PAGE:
Apartment owner says lot is overgrown, nutria-infested
TUSCALOOSA | Thick vegetation and large rodents spurred a Tuscaloosa landlord and some neighborhood residents to urge the Tuscaloosa City Council Tuesday to take action.
Phillip Weaver, owner of apartments in the University of Alabama area, wants the city to sell him an old railroad right of way running parallel to Riverside Drive. He owns apartments on either side of the city-owned abandoned right of way, and he said the overgrown property is becoming a nuisance.
“The property has gone down,” Weaver told the City Council Properties Committee. “The vegetation has gotten out of hand. And there are animals in it that look like woodchucks.”
Weaver said the animals are actually nutria, a nonnative import to the Southeast, that resemble very large rats. The nutria are unwanted and are coming onto people’s porches, he said.
Weaver said he only wants the property so that he can control the vegetation and has no intention of building on it.
“I don’t want to spend $100,000 and just sit on it,” Weaver said. “But I feel that I could do a better job with it than the city is doing now.”
Weaver said he is also concerned about someone else, particularly the University of Alabama, buying it. UA is buying up a lot of property in the area and he said he doesn’t want the university “in [his] back door.”
But residents of the Sherwood Drive neighborhood say they’re concerned about someone in the real estate business buying the property.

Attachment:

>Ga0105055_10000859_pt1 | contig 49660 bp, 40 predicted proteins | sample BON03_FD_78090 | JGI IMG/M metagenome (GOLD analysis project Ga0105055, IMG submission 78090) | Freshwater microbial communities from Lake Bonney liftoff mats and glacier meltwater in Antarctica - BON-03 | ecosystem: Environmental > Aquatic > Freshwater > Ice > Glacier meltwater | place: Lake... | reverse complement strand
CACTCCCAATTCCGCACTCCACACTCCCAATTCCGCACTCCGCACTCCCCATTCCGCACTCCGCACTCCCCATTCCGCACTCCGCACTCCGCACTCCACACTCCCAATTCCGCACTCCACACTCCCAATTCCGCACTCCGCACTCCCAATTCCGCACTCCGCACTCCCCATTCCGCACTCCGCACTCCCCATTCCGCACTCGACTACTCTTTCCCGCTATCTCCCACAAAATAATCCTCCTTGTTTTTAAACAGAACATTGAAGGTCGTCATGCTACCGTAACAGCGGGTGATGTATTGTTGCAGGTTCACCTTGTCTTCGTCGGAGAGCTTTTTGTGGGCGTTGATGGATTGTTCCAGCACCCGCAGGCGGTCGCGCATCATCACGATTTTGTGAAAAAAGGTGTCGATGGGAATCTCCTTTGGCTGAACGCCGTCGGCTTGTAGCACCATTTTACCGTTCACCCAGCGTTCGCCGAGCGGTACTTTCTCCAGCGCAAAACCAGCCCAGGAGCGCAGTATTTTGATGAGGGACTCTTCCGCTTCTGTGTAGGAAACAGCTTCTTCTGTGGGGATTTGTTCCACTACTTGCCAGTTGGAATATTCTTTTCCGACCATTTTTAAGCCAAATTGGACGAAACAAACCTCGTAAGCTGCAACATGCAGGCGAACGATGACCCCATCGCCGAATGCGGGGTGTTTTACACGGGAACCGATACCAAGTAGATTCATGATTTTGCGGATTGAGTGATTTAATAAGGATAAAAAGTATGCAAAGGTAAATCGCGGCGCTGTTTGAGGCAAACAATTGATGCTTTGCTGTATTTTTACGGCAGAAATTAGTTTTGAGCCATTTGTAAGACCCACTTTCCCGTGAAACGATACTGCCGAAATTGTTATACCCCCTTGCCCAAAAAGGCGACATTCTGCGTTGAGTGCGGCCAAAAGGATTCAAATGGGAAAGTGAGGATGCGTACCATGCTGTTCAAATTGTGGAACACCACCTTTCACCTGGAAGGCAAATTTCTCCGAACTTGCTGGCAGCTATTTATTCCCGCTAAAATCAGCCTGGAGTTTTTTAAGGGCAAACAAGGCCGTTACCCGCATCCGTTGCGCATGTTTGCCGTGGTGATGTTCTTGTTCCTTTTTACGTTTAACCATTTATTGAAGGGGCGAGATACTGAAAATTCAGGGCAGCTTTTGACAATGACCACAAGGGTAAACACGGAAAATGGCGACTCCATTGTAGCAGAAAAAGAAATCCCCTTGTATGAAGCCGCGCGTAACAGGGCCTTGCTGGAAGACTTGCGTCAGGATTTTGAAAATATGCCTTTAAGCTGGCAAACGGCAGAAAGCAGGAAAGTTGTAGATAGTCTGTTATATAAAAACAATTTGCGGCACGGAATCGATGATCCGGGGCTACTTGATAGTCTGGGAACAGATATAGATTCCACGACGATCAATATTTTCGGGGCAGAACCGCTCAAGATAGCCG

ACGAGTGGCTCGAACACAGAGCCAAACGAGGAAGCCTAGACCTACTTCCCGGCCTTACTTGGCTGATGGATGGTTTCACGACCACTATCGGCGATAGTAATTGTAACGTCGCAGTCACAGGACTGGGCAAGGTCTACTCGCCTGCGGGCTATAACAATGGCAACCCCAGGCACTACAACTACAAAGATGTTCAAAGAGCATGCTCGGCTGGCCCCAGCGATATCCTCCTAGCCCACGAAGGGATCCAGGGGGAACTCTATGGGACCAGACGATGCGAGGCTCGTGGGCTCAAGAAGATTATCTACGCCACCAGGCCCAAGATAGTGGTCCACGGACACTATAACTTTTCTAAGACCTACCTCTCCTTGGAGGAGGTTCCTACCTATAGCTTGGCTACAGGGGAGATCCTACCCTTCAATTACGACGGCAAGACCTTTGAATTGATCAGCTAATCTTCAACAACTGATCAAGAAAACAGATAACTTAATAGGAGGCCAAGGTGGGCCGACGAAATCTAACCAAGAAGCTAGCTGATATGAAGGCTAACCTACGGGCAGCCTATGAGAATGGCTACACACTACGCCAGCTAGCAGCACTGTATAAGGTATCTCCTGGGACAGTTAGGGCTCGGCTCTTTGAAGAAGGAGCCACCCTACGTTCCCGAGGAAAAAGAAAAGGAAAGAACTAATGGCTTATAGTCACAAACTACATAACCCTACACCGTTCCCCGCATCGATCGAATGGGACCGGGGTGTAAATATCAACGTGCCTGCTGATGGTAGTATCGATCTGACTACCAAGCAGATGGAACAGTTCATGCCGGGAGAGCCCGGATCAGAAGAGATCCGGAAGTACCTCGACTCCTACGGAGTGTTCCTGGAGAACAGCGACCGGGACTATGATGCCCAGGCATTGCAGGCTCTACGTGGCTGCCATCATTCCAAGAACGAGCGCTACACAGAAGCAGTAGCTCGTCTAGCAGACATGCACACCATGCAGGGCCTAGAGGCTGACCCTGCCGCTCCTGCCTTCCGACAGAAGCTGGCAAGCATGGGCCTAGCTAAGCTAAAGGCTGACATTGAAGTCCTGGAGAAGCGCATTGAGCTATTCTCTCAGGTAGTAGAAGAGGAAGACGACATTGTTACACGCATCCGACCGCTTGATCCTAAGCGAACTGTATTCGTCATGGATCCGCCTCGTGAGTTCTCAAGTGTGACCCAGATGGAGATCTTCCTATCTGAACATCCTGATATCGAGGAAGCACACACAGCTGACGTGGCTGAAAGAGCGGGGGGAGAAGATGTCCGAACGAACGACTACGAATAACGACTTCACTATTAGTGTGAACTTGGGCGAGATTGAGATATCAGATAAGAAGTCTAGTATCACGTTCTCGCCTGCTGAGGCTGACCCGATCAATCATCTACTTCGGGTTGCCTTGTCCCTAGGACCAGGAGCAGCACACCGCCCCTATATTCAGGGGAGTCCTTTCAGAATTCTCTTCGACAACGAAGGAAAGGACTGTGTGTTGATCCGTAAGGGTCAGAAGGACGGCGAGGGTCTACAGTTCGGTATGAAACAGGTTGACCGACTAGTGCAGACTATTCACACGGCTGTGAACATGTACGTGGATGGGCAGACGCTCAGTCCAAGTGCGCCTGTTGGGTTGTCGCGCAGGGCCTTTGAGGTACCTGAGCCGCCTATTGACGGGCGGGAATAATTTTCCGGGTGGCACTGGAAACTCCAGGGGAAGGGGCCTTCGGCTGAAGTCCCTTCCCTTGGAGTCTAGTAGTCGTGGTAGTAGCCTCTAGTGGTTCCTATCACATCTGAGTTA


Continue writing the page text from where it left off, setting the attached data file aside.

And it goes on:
“We don’t want the city to sell it,” said Rocky Cicatiello. “We don’t feel safe if a developer gets it.”
Committee members discussed several options. The area’s master plan calls for turning it into a park-like green space. But the city has sold off other pieces of the right of way and it is not connected to other parts of the right of way.
Mayor Walt Maddox said the city is working on a grant that would turn old railroad right of way into walking and biking trails. He said his office would look into the possibility of connecting the right of way to other right of way bordering Queen City Park.
He also plans to look into granting an easement to the Sherwood Drive neighborhood so that it could maintain the right of way. The city could also add the right of way to its vegetation control program.
By Robert DeWitt, Tuscaloosa News